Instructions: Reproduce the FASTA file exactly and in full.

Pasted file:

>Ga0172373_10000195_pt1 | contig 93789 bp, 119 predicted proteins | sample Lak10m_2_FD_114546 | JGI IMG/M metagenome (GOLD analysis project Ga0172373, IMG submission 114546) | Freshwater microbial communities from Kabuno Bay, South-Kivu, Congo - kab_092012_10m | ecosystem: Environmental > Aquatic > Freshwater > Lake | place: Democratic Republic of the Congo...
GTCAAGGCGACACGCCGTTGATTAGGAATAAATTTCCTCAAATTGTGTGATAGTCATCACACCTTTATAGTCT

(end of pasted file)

>Ga0172373_10000195_pt1 | contig 93789 bp, 119 predicted proteins | sample Lak10m_2_FD_114546 | JGI IMG/M metagenome (GOLD analysis project Ga0172373, IMG submission 114546) | Freshwater microbial communities from Kabuno Bay, South-Kivu, Congo - kab_092012_10m | ecosystem: Environmental > Aquatic > Freshwater > Lake | place: Democratic Republic of the Congo...
GTCAAGGCGACACGCCGTTGATTAGGAATAAATTTCCTCAAATTGTGTGATAGTCATCACACCTTTATAGTCT